The leaking blood puts pressure on the brain tissue, leading to edema, which damages brain tissue. The hemorrhage can also cause nearby parts of the brain to lose their supply of oxygen rich blood.
Cerebral aneurysm or subarachnoid hemorrhage: These can result from structural problems in the blood vessels of the brain. An aneurysm is a bulge in the arterial wall that can rupture and bleed.
A subarachnoid hemorrhage occurs when a blood vessel ruptures and bleeds between two membranes surrounding the brain.
This leaking of blood can damage brain cells.
Here, learn more about a thrombus, which can lead to an embolism.
Cerebrovascular disease develops for a variety of reasons.
If damage occurs to a blood vessel in the brain, it will not be able to deliver enough or any blood to the area of the brain that it serves. The lack of blood interferes with the delivery of adequate oxygen, and, without oxygen, brain cells will start to die.
Brain damage is irreversible. Emergency help is vital to reduce a person's risk of long term brain damage and increase their chances of survival.
Atherosclerosis is a primary cause of cerebrovascular disease. This occurs when high cholesterol levels, together with inflammation in the arteries of the brain, cause cholesterol to build up as a thick, waxy plaque that can narrow or block blood flow in the arteries.
This plaque can limit or completely obstruct blood flow to the brain, causing a cerebrovascular attack, such as a stroke or TIA.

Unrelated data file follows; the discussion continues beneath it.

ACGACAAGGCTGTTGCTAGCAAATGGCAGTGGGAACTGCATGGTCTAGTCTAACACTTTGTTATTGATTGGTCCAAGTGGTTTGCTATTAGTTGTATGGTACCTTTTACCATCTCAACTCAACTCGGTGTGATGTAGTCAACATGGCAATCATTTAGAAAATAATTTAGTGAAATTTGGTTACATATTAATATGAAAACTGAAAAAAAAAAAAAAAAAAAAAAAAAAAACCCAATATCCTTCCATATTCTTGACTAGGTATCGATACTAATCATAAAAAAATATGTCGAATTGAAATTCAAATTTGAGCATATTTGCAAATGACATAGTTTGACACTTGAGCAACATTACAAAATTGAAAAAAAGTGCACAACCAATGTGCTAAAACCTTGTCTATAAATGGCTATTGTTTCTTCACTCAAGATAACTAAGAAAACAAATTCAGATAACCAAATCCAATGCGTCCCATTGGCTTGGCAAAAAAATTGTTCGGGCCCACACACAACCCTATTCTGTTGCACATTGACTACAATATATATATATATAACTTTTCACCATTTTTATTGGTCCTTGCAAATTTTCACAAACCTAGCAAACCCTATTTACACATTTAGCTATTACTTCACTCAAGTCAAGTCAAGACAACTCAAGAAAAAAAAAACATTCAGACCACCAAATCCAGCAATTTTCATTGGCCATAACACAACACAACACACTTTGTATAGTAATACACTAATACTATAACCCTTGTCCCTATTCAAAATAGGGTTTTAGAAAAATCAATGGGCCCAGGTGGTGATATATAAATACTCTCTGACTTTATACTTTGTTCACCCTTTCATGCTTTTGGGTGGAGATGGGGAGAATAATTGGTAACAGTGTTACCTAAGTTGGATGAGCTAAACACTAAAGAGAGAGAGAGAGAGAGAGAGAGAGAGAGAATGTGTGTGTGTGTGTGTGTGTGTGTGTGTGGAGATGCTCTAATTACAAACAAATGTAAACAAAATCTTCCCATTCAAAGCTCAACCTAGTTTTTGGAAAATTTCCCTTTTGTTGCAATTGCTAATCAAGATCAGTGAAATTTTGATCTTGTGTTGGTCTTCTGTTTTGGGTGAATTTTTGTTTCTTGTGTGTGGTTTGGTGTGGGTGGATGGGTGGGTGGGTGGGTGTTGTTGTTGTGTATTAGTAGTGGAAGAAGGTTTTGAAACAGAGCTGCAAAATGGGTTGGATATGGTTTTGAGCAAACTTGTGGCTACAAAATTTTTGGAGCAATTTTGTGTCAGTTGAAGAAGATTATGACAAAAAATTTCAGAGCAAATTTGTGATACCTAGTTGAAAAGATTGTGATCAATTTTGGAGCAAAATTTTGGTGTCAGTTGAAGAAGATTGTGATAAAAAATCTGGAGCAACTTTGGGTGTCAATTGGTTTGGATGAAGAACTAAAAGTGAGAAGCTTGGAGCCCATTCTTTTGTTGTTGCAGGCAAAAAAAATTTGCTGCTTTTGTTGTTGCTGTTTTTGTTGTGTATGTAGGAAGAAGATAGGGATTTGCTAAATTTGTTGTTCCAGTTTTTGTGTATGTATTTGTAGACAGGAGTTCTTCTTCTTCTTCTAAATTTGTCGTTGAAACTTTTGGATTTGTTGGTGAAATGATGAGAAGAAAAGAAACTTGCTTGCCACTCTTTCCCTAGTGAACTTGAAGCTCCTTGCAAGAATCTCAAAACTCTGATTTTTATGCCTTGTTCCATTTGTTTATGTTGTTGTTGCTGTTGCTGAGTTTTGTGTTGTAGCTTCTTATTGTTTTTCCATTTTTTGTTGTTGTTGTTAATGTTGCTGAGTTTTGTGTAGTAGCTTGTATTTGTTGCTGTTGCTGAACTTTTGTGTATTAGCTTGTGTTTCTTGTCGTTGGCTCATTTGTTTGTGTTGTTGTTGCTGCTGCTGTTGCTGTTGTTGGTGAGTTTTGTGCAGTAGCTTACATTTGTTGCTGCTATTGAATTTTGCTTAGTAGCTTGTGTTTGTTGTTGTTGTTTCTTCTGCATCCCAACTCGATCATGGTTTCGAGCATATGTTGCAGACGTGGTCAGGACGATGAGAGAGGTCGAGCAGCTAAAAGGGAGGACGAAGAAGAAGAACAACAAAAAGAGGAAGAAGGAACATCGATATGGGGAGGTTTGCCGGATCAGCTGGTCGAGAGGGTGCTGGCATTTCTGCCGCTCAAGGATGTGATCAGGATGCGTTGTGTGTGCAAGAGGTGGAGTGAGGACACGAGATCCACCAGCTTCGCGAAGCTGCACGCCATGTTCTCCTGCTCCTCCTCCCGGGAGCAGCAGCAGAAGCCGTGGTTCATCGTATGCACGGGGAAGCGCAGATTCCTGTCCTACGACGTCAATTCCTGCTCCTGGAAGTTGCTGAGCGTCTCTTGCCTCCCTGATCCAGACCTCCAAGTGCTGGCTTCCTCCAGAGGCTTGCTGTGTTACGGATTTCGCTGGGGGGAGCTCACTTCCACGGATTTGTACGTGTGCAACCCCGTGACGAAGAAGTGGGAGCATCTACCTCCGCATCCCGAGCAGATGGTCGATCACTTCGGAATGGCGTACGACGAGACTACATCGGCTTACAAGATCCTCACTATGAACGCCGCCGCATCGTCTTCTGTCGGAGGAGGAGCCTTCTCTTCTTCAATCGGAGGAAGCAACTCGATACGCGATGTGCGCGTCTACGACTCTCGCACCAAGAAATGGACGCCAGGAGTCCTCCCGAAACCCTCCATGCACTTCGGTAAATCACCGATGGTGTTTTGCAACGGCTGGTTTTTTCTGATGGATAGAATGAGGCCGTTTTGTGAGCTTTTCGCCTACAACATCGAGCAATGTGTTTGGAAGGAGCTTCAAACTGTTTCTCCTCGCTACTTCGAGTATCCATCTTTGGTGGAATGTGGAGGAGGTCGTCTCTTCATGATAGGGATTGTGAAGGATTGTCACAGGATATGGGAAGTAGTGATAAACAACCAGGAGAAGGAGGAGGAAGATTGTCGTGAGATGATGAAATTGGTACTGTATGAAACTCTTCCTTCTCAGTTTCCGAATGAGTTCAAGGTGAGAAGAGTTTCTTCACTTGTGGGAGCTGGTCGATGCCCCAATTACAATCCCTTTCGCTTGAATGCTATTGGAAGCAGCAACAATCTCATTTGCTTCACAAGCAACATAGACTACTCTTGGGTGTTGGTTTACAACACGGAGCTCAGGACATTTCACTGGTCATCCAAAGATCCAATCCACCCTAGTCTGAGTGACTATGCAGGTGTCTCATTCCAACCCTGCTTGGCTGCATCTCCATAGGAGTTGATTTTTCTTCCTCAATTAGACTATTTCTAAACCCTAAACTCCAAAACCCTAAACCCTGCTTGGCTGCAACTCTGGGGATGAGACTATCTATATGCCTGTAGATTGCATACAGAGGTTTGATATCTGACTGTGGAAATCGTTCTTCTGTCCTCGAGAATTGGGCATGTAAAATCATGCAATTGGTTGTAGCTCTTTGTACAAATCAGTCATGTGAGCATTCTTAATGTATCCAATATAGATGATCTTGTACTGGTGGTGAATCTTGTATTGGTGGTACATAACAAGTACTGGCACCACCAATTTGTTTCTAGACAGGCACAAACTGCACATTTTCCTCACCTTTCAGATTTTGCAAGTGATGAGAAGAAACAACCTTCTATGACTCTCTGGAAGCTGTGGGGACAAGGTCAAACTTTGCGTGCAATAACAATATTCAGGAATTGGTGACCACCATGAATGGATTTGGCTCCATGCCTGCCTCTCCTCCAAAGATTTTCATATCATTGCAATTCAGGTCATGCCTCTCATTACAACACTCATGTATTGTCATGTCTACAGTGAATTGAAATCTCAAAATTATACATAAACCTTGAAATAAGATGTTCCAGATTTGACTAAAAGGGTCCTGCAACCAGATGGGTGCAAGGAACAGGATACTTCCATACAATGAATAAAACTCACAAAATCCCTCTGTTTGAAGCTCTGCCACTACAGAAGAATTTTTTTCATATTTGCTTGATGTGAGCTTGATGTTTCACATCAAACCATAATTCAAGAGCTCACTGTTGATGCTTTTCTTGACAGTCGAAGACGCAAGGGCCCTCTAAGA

Diabetes is one risk factor for cerebrovascular disease.
Stroke is the most common type of cerebrovascular event.
The risk of stroke increases with age, especially if an individual or their close relative have previously had a cerebrovascular attack. This risk doubles every 10 years, between 55 and 85 years of age.
However, a stroke can occur at any age, even during infancy.
Factors that increase the risk of stroke and other types of cerebrovascular disease include:
- hypertension, which the American College of Cardiology define as blood pressure of 130/80 mm Hg or higher
- poor diet, and lack of exercise
- blood cholesterol levels of 240 milligrams per deciliter (mg/dl) or higher
The same factors increase a person's chances of a cerebral aneurysm. However, people with a congenital anomaly or have experienced head trauma may also be at higher risk of a cerebral aneurysm.
Pregnancy can also increase the chance of cerebral venous thrombosis, which is a blood clot affecting a vein in the brain.
Other risk factors of cerebrovascular disease include:
- Moyamoya disease, a progressive condition that can lead to a blockage of the cerebral arteries and their major branches
- venous angiomas, which affect around 2% of the U.S. population and rarely bleed or cause symptoms
- a vein of Galen malformation, an arterial disorder that develops in a fetus during pregnancy
Certain drugs and medical conditions can make the blood more likely to clot and increase the risk of ischemic stroke.